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Everything's symmetric
around the origin.
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So this is by definition.
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If you start with
a Ramanujan graph,
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I can use it to create a
bipartite Ramanujan graph,
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because if I look
at this 2 lift--
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so where there's
this construction--
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this means if I start with
some graph, G-- so for example,
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if G is this graph
here, what I want to do
00:12:08.290 --> 00:12:11.320
is take two copies
of this graph,
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think about having them
on two sheets of paper,
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one on top of the other.
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And I draw all the
edges criss-crossed.
00:12:25.250 --> 00:12:28.100
So that's G cross K 2.
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This is G.
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You should convince
yourself that if G
00:12:32.750 --> 00:12:40.730
has eigenvalues lambda then
G cross K 2 has eigenvalues.
00:12:45.310 --> 00:12:48.070
The original spectrum,
as well, it's
00:12:48.070 --> 00:12:50.950
symmetric-- so it's negation.
00:12:50.950 --> 00:12:54.850
So if G is Ramanujan,
then G cross
00:12:54.850 --> 00:12:57.970
K 2 is a bipartite
Ramanujan graph.
00:12:57.970 --> 00:13:01.090
So it's a weaker concept--
if you have Ramanujan graphs,
00:13:01.090 --> 00:13:04.360
then you have bipartite
Ramanujan graphs-- but not
00:13:04.360 --> 00:13:04.920
in reverse.
00:13:08.970 --> 00:13:11.350
But, still a problem
of do there exist
00:13:11.350 --> 00:13:15.012
d-regular bipartite Ramanujan
graphs is still interesting.
00:13:15.012 --> 00:13:17.470
It's a somewhat weaker problem,
but it's still interesting.
00:13:17.470 --> 00:13:20.020
And there was a
major breakthrough
00:13:20.020 --> 00:13:32.070
a few years ago by Marcus
Spielman and Srivastava,
00:13:32.070 --> 00:13:34.860
showing that for
all fixed d, there
00:13:34.860 --> 00:13:42.370
exist infinitely many d-regular
bipartite Ramanujan graphs.
00:13:47.860 --> 00:13:50.950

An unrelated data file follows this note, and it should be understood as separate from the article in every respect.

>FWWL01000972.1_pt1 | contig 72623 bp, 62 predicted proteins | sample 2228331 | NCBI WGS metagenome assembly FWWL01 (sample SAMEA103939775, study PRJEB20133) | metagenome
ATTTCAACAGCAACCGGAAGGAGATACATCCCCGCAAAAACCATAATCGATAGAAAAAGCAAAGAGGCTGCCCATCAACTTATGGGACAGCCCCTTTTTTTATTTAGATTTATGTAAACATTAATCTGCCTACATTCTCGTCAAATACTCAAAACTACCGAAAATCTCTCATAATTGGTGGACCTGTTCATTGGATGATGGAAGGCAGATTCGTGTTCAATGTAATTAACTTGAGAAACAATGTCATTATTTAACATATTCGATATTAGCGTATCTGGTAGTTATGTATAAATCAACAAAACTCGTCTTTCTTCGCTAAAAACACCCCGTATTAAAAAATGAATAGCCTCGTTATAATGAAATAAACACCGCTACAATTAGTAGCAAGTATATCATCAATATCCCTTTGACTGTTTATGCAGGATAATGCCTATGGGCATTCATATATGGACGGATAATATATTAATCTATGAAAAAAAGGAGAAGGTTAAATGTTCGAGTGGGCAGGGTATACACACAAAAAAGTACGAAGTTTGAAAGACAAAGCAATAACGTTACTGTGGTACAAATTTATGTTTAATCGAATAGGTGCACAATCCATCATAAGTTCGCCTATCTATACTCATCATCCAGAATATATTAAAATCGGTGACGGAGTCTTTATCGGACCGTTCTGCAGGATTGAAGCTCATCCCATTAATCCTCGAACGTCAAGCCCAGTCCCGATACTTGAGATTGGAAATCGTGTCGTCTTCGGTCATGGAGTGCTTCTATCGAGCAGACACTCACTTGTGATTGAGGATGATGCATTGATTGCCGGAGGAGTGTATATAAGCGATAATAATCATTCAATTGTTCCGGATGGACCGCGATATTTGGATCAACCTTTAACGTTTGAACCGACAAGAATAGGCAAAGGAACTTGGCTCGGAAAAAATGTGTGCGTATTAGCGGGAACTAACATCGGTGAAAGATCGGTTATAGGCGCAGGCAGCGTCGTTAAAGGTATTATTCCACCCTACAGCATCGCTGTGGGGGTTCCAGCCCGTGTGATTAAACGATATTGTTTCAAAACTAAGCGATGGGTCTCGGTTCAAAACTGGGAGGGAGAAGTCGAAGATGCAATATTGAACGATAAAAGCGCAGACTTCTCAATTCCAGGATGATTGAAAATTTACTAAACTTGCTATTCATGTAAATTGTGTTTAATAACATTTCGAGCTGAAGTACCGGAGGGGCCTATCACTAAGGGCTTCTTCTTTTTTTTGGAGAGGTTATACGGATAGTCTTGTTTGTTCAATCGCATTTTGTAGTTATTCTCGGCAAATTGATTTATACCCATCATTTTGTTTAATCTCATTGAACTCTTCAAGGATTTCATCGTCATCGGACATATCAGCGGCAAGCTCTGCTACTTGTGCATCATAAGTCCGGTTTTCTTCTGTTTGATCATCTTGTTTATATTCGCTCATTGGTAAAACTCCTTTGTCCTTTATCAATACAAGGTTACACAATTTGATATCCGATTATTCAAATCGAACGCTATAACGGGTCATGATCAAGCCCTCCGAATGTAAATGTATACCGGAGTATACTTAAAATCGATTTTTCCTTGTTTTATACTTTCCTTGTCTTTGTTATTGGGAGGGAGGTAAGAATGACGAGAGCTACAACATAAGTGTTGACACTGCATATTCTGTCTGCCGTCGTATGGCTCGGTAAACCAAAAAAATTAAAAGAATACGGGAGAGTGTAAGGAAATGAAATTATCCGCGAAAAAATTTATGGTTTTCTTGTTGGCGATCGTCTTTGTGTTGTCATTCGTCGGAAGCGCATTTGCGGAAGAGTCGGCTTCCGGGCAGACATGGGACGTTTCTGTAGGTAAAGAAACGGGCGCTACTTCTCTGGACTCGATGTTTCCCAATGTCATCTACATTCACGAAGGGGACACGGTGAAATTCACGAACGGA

And unlike the earlier
work of Lubotzky, Phillips,
00:13:50.950 --> 00:13:52.030
and Sarnak--
00:13:52.030 --> 00:13:55.480
which, the earlier work was
an explicit construction
00:13:55.480 --> 00:13:57.400
of a Cayley graph--
00:13:57.400 --> 00:14:01.650
this construction here is a
probabilistic construction.
00:14:01.650 --> 00:14:03.970
It uses some very
nice tools that they
00:14:03.970 --> 00:14:06.770
called interlacing families.
00:14:06.770 --> 00:14:09.460
So it showed,
probabilistically, using
00:14:09.460 --> 00:14:12.190
a very clever
randomized construction,
00:14:12.190 --> 00:14:14.060
that these graphs exist.
00:14:14.060 --> 00:14:17.770
So it's not just take a usual
d-regular random bipartite
00:14:17.770 --> 00:14:21.442
graph, but there's some clever
constructions of randomness.
00:14:24.400 --> 00:14:26.360
And this is more
or less the state
00:14:26.360 --> 00:14:30.680
of knowledge regarding the
existence of Ramanujan graphs.
00:14:30.680 --> 00:14:34.250
Again, the big open problem
is that there exists
00:14:34.250 --> 00:14:36.530
d-regular Ramanujan graphs.
00:14:36.530 --> 00:14:39.080
For every d, there
are infinitely many
00:14:39.080 --> 00:14:42.810
such Ramanujan graphs.
00:14:42.810 --> 00:14:43.786
Yeah.
00:14:43.786 --> 00:14:47.690
AUDIENCE: So in the
conception of G cross K 2,
00:14:47.690 --> 00:14:51.106
lambda 1 is equal to d?
00:14:51.106 --> 00:14:56.103
Or is equal to
original [INAUDIBLE]..
00:14:56.103 --> 00:14:57.520
YUFEI ZHAO: Right,
so the question
00:14:57.520 --> 00:15:01.390
is, if you start with
a d-regular graph
00:15:01.390 --> 00:15:09.180
and take this construction,
the spectrum has 1 d
00:15:09.180 --> 00:15:12.180
and it also has a minus d.
00:15:12.180 --> 00:15:14.550
If your graph is
bipartite, its spectrum
00:15:14.550 --> 00:15:16.390
is symmetric around the origin.
00:15:16.390 --> 00:15:19.180
So you always have
d and minus d.
00:15:19.180 --> 00:15:21.510
So a bipartite graph
can never be Ramanujan.
00:15:21.510 --> 00:15:24.400
But the definition of a
bipartite Ramanujan graph
00:15:24.400 --> 00:15:28.950
is just that I only require that
the remaining eigenvalues sit
00:15:28.950 --> 00:15:30.520
in that interval.
00:15:30.520 --> 00:15:33.790
I'm OK with having minus d here.
00:15:33.790 --> 00:15:36.940
So that's by definition of
a bipartite Ramanujan graph.
00:15:39.900 --> 00:15:41.131
Any more questions?
00:15:44.220 --> 00:15:49.880
All right, so combining
a Alon-Boppana bound
00:15:49.880 --> 00:15:52.970
and both the existence
of Ramanujan graphs
00:15:52.970 --> 00:15:54.710
and also Friedman's
difficult result
00:15:54.710 --> 00:15:57.530
that random graph
is almost Ramanujan,
00:15:57.530 --> 00:16:01.640
we see that this
2 root d minus 1--
00:16:01.640 --> 00:16:03.050
that number there is optimal.
00:16:06.520 --> 00:16:09.300
So that's the extent in
which a d-regular graph
00:16:09.300 --> 00:16:10.580
can be pseudo-random.
00:16:14.580 --> 00:16:16.330
Now, the rest of
this lecture, I want
00:16:16.330 --> 00:16:18.670
to move onto a somewhat
different topic,
00:16:18.670 --> 00:16:22.210
but still concerning sparse
pseudo-random graphs.